This is a three-dimensional Masyu puzzle. The five squares depict the layers of a $5\times5\times5$ cube. The goal is to make a single loop in 3D space which fulfills the following properties:
- The line passes through centres of cells and makes 90-degree turns only.
- The line cannot cross itself or branch off in multiple directions.
- The line passes through every white and black circle.
- When passing through a white circle, the line must go straight through the circled cell and make a turn directly before or after that cell (or both).
- When passing through a black circle, the line must make a turn in the circled cell and continue straight through at least one cell on both sides.
Note: Feel free to use any notation you feel the most comfortable with, as long as it's properly explained. My way is to use diagonal lines to show movement between layers.
$\begingroup$ May I suggest "through" rather than "for" in the last bullet point? I think that makes it harder to misinterpret. $\endgroup$– Gareth McCaughan ♦Oct 14, 2019 at 13:02
1$\begingroup$ A ray-traced solution would be awesome. $\endgroup$– Daniel MathiasOct 14, 2019 at 13:09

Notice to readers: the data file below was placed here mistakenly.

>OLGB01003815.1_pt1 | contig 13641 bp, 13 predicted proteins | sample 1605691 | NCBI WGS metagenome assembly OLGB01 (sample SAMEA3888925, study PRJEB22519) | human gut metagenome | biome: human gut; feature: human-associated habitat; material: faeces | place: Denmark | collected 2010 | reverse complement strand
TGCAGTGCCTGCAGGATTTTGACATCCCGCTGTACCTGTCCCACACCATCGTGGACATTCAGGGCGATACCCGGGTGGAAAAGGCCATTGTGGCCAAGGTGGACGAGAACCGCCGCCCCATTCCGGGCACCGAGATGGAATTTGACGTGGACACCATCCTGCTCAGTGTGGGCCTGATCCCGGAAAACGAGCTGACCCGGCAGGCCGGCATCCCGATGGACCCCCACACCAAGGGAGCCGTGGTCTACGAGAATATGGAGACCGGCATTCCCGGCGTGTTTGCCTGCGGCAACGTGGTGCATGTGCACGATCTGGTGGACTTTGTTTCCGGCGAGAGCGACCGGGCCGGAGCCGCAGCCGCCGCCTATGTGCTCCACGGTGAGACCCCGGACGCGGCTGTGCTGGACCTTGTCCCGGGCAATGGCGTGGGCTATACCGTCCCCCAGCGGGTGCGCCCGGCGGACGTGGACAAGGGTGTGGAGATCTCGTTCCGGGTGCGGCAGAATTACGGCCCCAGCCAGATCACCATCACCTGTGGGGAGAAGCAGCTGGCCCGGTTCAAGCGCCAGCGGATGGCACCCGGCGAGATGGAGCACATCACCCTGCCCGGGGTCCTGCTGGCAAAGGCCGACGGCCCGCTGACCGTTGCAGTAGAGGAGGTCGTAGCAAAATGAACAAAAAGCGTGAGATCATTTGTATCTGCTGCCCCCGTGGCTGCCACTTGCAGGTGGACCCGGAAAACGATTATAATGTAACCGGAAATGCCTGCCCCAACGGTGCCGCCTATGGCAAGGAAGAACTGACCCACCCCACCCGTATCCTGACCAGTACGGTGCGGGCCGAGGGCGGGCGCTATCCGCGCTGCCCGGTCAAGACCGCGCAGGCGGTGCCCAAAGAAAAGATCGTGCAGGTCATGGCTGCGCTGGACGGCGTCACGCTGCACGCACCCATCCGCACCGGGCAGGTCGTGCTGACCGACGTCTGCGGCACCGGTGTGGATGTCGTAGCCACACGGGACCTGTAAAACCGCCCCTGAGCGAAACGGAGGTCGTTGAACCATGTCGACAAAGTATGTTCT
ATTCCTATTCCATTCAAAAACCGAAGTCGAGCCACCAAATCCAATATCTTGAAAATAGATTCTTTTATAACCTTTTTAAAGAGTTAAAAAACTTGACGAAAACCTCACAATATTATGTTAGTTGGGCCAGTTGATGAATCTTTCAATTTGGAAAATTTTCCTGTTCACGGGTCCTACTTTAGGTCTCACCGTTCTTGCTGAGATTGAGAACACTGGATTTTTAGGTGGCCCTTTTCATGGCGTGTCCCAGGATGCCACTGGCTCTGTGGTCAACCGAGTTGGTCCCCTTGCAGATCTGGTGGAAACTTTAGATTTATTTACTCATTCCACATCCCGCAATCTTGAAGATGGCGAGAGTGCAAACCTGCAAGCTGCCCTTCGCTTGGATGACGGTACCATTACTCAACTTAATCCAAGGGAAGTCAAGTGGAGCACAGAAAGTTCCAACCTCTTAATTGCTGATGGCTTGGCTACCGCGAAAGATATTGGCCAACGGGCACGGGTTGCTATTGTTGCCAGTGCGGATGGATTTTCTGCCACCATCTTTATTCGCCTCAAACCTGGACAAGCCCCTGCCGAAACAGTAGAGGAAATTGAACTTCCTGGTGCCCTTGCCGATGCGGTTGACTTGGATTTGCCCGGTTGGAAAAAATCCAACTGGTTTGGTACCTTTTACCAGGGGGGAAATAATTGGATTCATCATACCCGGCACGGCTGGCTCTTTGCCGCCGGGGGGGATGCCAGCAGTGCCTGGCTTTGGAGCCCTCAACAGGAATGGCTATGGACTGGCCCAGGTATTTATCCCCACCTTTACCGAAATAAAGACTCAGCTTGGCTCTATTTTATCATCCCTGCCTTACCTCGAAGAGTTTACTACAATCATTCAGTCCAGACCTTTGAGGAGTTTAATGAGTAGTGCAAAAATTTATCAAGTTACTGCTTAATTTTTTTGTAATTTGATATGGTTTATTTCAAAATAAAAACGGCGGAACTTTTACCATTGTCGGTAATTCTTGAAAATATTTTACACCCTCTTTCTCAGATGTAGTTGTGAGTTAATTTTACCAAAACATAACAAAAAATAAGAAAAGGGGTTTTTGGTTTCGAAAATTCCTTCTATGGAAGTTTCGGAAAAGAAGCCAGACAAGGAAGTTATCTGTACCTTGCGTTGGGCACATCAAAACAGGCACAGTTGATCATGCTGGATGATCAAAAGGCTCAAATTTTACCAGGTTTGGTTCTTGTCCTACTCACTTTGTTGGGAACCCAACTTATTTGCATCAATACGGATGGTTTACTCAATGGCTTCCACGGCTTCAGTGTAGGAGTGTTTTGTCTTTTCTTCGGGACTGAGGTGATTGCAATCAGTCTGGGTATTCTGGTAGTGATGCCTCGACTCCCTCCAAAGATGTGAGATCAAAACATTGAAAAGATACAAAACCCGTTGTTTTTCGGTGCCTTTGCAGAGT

$\begingroup$ I've experimented a little with ray-tracing and it's less good than you'd think. Unless you also have the ability to spin things around in 3D etc., it's hard to see what's going on. $\endgroup$– Gareth McCaughan ♦Oct 14, 2019 at 15:23
Solved! I use X, Y, and Z as axes to describe my logic.
White circles along edges have only one possibility:
Then the line through white circles in the bottom right of #2 must be in Z; if they were in Y, the black circle in (5,4) of #1 would be X and Y, leaving the white circle in (4,5) of #1 with nowhere to go. This forces a turn in (5,5) of #4, which means that (5,5) of #5 does not turn Z. A few other simple deductions later:
The black circle in (2,1) of #1 can't be Y and Z, as then the white circle in (2,2) of #2 would have nowhere to go. It also can't be X and Y, as then there would be a Y line through (2,2) of #2, which would have nowhere to go from (2,1) of #2. Thus it's X and Z.
The black circle in (1,3) of #3 only has two legal directions left. This forces (1,1) of #5. We then note that the white circle in (2,3) of #2 must be in X. A few more simple deductions:
A line in Z from the black circle in (2,4) of #5 would end up stranded, so that black dot is in X and Y. The line must turn in (1,5) of #2 - it's gone through two white circles. A colour-coded image at this point, showing the paths so we don't get separate loops:
The most obvious deduction at this point is that (5,4) of #3 can't go down. That swiftly brings us to our conclusion!